Nan Goldin

Black-and-white photograph of the artist Nan Goldin, who has light skin tone, dark curly hair that frames her face. She is resting her right hand on her chin as she looks head on.

Nan Goldin; © Thea Traff

Born in 1953

Goldin’s snapshot-like photographs, often presented in slideshow format, capture her friends, family, and herself in intimate, jarring situations.

The youngest of four children in a middle-class family, Goldin grew up in Silver Spring, Maryland, near Washington, D.C.  She was especially close to her sister Barbara, who committed suicide when Goldin was 11. Goldin’s slideshow Sisters, Saints, and Sibyls (2004) addresses the emotional impact of Barbara’s death. After leaving home at 14, Goldin eventually settled in Boston and attended the School of the Museum of Fine Arts.

While in Boston, Goldin began work on what would eventually become The Ballad of Sexual Dependency, a slideshow of friends that captures the essence of Provincetown’s gay scene in the late 1970s. The Ballad of Sexual Dependency has grown to include more than 900 photographs accompanied by music. It now features photographs from Goldin’s life up to the present. With its rhythm of cross-fading images, it functions more like a documentary film than a slide show.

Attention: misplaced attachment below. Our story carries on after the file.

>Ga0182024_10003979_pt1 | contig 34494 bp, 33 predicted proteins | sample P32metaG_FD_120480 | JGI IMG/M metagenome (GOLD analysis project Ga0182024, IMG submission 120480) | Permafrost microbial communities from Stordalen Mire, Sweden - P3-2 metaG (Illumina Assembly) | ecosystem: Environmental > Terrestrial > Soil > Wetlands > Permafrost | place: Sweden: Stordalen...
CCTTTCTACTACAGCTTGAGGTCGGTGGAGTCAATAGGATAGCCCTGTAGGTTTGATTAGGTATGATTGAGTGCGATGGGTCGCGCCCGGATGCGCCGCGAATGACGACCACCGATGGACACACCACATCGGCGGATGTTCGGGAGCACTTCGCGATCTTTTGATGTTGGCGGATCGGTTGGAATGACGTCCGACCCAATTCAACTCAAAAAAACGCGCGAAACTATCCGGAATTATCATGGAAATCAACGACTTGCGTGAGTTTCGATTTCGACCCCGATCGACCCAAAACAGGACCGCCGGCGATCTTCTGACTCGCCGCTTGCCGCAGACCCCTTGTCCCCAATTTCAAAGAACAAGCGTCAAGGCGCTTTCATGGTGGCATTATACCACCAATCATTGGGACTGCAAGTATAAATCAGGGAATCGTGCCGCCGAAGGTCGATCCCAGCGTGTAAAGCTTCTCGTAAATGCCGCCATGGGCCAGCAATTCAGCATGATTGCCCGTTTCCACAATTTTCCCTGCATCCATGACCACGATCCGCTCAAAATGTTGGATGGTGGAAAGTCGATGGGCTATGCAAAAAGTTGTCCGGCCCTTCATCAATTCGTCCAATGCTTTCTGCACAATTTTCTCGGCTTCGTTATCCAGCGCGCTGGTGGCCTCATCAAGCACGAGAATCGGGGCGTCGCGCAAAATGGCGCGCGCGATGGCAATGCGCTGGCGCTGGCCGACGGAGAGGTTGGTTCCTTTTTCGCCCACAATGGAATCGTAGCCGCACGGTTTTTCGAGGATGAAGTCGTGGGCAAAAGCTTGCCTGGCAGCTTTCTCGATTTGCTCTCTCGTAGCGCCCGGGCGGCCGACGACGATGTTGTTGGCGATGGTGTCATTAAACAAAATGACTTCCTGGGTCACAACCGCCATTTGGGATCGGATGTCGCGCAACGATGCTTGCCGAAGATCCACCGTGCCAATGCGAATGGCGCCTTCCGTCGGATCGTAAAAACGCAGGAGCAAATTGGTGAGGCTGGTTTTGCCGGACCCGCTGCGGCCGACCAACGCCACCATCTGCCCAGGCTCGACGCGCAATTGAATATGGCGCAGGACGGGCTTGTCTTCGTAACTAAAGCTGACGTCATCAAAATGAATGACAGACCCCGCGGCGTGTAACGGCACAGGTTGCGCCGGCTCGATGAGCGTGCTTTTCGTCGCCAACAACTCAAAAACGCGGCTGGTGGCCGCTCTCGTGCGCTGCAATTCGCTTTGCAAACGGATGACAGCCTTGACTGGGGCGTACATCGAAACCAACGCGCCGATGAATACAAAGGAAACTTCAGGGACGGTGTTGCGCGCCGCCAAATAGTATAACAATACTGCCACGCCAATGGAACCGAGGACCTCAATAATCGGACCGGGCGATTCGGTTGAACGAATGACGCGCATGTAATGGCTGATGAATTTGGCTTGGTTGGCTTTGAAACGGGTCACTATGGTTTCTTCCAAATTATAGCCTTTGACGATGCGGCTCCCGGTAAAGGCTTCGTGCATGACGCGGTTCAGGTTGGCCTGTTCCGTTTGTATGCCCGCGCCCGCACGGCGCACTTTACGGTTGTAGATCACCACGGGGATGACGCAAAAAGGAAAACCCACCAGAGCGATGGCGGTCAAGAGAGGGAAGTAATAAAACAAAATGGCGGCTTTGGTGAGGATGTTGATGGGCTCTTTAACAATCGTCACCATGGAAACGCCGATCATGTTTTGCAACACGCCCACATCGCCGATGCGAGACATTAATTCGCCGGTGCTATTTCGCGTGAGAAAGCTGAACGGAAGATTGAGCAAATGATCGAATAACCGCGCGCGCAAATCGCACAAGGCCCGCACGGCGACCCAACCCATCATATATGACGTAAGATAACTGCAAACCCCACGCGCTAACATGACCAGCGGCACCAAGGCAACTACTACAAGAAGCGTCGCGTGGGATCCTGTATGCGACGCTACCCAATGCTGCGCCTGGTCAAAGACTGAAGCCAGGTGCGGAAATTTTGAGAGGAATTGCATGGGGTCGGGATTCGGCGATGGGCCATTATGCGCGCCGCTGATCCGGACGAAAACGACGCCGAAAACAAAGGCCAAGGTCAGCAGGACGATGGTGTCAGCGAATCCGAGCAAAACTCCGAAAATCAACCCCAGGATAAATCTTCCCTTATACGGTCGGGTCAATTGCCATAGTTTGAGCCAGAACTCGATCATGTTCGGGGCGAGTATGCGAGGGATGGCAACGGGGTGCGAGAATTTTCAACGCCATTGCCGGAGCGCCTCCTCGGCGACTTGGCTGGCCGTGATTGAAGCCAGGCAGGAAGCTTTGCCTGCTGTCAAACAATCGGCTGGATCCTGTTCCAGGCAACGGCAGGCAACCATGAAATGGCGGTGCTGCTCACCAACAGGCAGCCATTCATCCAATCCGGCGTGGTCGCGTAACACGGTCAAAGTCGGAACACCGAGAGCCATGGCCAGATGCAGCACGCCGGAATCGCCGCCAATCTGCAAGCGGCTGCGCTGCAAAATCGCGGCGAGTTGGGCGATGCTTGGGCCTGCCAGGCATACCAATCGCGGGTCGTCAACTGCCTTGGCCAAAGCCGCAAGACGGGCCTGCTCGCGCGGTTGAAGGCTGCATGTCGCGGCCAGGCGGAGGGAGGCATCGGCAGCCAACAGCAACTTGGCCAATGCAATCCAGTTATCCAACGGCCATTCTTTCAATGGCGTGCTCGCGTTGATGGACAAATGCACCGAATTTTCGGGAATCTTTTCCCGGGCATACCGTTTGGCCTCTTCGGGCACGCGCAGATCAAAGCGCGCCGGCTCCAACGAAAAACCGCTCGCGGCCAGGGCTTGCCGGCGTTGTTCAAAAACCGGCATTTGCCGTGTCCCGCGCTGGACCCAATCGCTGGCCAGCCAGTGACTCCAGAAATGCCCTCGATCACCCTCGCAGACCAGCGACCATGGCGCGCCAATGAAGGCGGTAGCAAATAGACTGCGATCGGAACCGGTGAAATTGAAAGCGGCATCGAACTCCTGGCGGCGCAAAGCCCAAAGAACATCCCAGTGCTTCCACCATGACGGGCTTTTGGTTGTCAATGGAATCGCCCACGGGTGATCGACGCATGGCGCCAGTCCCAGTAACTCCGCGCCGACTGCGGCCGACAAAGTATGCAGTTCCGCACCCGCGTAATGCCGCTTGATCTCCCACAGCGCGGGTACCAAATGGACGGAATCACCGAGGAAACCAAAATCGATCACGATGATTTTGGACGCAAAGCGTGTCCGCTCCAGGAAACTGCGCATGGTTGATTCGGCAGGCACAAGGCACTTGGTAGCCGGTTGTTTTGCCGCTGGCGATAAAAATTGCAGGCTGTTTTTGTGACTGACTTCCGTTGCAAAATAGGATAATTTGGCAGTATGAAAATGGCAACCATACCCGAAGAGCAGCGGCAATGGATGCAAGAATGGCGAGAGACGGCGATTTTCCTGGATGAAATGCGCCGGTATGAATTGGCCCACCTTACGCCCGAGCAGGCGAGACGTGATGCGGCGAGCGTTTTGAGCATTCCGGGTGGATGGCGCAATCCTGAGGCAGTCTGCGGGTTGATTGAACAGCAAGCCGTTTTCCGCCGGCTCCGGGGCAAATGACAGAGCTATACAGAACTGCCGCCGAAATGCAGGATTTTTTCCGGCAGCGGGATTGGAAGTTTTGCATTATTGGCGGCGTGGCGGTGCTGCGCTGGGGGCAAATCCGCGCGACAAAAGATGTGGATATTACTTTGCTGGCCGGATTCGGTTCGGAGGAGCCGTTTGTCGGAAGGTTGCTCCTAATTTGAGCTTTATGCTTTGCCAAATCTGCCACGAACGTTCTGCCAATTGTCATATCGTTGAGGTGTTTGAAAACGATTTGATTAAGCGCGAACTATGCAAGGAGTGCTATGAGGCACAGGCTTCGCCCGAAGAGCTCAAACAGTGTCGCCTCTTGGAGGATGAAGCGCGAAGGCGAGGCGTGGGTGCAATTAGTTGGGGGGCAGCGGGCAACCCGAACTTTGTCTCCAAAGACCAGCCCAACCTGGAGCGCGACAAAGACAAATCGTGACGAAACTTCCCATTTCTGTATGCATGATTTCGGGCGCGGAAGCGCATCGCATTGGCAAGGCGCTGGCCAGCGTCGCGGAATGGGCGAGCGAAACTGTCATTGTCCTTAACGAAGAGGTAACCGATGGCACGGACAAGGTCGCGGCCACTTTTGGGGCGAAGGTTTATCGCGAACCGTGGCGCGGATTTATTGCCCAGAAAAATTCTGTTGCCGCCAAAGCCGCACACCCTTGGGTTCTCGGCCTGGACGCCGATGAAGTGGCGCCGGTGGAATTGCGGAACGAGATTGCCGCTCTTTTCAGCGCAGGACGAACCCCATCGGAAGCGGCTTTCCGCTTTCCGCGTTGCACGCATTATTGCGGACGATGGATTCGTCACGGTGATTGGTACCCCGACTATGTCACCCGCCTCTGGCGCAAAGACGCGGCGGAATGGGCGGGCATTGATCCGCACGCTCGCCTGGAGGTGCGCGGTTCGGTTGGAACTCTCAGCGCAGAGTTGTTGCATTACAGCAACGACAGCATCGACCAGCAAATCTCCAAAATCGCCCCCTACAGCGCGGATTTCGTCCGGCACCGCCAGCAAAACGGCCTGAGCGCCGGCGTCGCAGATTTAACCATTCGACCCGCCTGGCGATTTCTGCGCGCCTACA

Goldin moved to New York in 1978, where she immersed herself in the downtown art and punk scene in its heyday. Goldin, who currently divides her time between New York and Paris, has been honored with international retrospectives and numerous awards, including the International Award in Photography from the Erna and Victor Hasselblad Foundation in 2007.

Artist Details

  • Name

    Nan Goldin
  • Birth

    Washington, D.C., 1953
  • Phonetic Spelling

    nan GOHL-dihn
  • NMWA Exhibitions

    • Trove: The Collection in Depth, 2011–2012
    • Role Models: Feminine Identity in Contemporary American Photography, 2008–2009
    • Steven Scott Collects: Donations and Promised Gifts to the Permanent Collection, 2005
    • Defining Eye: Women Photographers of the 20th Century, 1999–2000
    • Preserving the Past, Securing the Future: Donations of Art, 1987–1997

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